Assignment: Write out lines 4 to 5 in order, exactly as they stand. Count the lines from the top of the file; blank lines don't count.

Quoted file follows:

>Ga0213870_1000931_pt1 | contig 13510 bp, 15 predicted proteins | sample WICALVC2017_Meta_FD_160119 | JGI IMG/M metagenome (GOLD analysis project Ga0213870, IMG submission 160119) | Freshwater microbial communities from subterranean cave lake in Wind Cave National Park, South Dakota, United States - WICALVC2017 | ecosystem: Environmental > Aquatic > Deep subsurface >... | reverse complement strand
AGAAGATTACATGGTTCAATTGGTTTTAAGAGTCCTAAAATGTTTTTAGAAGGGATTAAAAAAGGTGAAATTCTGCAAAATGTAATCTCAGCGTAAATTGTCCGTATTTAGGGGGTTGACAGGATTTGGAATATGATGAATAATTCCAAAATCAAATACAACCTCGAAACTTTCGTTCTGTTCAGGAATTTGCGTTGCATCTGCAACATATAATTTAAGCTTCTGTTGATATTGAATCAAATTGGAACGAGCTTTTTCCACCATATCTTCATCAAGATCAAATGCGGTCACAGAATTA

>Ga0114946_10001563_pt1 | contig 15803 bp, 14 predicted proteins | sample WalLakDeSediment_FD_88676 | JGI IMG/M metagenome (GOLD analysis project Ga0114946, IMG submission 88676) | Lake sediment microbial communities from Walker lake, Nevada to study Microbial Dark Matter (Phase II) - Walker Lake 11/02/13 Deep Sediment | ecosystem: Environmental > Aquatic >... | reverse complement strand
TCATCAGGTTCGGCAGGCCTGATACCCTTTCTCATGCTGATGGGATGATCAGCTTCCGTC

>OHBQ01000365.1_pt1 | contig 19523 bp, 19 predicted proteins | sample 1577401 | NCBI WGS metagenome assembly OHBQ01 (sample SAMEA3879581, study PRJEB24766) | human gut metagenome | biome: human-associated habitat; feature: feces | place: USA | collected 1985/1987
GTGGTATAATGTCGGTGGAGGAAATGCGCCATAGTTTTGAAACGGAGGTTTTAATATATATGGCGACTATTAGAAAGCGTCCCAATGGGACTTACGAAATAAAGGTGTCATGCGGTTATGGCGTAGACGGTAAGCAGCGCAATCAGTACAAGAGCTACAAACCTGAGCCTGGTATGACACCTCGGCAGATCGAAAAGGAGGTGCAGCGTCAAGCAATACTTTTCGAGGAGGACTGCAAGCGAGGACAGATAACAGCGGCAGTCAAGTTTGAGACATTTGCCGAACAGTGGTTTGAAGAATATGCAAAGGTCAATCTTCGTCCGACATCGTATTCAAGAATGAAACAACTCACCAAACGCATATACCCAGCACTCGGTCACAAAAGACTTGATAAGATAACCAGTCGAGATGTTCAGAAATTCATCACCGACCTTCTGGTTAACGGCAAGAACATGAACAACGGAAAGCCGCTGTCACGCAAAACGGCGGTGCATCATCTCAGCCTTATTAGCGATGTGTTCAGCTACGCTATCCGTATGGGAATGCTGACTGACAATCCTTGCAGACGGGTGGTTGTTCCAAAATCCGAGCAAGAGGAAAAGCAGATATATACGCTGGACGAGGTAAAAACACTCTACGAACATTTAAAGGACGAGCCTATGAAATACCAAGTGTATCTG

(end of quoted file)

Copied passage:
TCATCAGGTTCGGCAGGCCTGATACCCTTTCTCATGCTGATGGGATGATCAGCTTCCGTC

>OHBQ01000365.1_pt1 | contig 19523 bp, 19 predicted proteins | sample 1577401 | NCBI WGS metagenome assembly OHBQ01 (sample SAMEA3879581, study PRJEB24766) | human gut metagenome | biome: human-associated habitat; feature: feces | place: USA | collected 1985/1987